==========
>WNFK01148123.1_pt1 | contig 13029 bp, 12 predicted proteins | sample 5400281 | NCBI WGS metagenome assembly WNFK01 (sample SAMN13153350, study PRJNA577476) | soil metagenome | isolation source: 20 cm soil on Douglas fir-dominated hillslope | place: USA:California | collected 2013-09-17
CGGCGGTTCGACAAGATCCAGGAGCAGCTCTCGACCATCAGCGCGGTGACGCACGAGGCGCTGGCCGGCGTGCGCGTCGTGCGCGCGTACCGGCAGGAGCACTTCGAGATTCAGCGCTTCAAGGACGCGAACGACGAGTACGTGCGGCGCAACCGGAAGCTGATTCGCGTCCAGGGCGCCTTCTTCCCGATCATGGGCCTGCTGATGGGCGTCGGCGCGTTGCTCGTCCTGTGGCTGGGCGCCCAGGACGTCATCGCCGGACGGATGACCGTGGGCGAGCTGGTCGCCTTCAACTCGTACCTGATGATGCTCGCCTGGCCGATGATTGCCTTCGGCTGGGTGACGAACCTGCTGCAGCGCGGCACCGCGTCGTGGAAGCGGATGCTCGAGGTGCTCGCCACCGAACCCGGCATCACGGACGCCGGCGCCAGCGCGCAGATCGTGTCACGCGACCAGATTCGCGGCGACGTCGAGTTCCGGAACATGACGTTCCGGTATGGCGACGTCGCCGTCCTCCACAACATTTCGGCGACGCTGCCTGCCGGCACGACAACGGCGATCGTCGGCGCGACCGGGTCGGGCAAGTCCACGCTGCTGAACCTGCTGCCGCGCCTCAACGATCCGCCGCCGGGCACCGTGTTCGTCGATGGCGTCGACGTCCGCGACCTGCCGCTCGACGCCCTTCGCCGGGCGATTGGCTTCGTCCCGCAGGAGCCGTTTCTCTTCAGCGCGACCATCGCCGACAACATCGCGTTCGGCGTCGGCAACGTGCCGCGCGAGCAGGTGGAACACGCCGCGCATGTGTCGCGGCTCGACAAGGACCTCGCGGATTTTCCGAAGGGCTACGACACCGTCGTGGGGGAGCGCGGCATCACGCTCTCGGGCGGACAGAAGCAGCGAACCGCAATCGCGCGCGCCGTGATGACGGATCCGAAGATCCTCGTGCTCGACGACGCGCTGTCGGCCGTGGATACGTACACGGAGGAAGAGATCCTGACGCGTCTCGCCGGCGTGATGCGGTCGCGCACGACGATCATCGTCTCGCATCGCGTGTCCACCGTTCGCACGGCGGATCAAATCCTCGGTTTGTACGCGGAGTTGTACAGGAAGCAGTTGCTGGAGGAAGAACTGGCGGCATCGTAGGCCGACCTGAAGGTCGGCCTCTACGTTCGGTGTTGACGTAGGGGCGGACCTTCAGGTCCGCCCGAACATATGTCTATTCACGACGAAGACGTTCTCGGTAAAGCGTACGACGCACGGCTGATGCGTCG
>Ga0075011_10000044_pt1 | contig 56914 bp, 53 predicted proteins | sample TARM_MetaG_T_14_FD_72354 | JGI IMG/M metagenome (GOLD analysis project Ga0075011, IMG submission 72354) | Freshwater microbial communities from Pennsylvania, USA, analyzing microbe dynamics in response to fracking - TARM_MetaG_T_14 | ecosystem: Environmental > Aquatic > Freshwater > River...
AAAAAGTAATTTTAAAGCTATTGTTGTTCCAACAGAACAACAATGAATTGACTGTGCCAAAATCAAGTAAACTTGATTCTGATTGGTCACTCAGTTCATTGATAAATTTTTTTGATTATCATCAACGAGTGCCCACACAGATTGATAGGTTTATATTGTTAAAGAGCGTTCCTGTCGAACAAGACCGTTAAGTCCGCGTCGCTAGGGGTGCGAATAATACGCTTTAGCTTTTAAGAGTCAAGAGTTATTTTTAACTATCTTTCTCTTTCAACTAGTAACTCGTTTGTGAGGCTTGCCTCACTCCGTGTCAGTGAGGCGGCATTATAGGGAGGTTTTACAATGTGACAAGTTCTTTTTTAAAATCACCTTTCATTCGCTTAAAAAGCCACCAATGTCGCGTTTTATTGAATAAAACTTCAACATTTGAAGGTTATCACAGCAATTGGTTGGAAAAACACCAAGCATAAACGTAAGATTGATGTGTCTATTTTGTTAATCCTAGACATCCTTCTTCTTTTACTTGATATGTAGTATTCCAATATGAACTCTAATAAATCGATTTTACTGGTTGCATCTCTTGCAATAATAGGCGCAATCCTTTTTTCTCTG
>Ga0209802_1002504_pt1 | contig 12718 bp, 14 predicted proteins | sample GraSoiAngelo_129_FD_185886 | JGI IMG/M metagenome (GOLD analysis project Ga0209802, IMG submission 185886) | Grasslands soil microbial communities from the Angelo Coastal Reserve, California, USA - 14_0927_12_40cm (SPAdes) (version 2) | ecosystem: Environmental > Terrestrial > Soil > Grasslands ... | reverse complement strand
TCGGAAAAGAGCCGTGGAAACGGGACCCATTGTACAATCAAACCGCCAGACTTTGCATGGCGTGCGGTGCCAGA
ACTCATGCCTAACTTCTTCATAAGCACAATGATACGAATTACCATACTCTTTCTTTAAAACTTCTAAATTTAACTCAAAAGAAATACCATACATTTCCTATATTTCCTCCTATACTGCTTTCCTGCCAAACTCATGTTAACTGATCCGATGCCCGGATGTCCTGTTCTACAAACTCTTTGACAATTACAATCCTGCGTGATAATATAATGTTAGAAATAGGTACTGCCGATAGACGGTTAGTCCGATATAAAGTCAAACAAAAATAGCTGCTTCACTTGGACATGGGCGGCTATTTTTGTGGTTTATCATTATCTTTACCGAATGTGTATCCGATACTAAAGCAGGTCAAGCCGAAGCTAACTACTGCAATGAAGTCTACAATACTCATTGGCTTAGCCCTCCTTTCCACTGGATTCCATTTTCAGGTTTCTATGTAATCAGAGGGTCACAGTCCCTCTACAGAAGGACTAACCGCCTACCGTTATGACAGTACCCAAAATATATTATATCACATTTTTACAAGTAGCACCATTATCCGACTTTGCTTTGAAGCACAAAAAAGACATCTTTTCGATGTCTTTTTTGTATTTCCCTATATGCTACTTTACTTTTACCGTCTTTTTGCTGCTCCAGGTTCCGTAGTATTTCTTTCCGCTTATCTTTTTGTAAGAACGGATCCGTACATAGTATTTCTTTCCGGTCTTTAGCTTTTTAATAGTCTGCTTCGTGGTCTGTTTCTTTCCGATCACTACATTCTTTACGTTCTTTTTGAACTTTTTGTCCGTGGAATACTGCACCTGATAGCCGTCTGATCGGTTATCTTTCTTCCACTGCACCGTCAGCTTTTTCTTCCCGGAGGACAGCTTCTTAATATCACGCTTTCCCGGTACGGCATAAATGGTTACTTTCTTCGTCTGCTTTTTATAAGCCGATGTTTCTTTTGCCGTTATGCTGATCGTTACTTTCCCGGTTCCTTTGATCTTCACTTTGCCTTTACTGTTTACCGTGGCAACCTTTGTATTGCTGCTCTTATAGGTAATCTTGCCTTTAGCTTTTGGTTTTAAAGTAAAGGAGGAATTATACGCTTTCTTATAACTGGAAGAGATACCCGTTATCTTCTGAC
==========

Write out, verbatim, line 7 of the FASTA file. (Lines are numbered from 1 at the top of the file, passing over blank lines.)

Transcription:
ACTCATGCCTAACTTCTTCATAAGCACAATGATACGAATTACCATACTCTTTCTTTAAAACTTCTAAATTTAACTCAAAAGAAATACCATACATTTCCTATATTTCCTCCTATACTGCTTTCCTGCCAAACTCATGTTAACTGATCCGATGCCCGGATGTCCTGTTCTACAAACTCTTTGACAATTACAATCCTGCGTGATAATATAATGTTAGAAATAGGTACTGCCGATAGACGGTTAGTCCGATATAAAGTCAAACAAAAATAGCTGCTTCACTTGGACATGGGCGGCTATTTTTGTGGTTTATCATTATCTTTACCGAATGTGTATCCGATACTAAAGCAGGTCAAGCCGAAGCTAACTACTGCAATGAAGTCTACAATACTCATTGGCTTAGCCCTCCTTTCCACTGGATTCCATTTTCAGGTTTCTATGTAATCAGAGGGTCACAGTCCCTCTACAGAAGGACTAACCGCCTACCGTTATGACAGTACCCAAAATATATTATATCACATTTTTACAAGTAGCACCATTATCCGACTTTGCTTTGAAGCACAAAAAAGACATCTTTTCGATGTCTTTTTTGTATTTCCCTATATGCTACTTTACTTTTACCGTCTTTTTGCTGCTCCAGGTTCCGTAGTATTTCTTTCCGCTTATCTTTTTGTAAGAACGGATCCGTACATAGTATTTCTTTCCGGTCTTTAGCTTTTTAATAGTCTGCTTCGTGGTCTGTTTCTTTCCGATCACTACATTCTTTACGTTCTTTTTGAACTTTTTGTCCGTGGAATACTGCACCTGATAGCCGTCTGATCGGTTATCTTTCTTCCACTGCACCGTCAGCTTTTTCTTCCCGGAGGACAGCTTCTTAATATCACGCTTTCCCGGTACGGCATAAATGGTTACTTTCTTCGTCTGCTTTTTATAAGCCGATGTTTCTTTTGCCGTTATGCTGATCGTTACTTTCCCGGTTCCTTTGATCTTCACTTTGCCTTTACTGTTTACCGTGGCAACCTTTGTATTGCTGCTCTTATAGGTAATCTTGCCTTTAGCTTTTGGTTTTAAAGTAAAGGAGGAATTATACGCTTTCTTATAACTGGAAGAGATACCCGTTATCTTCTGAC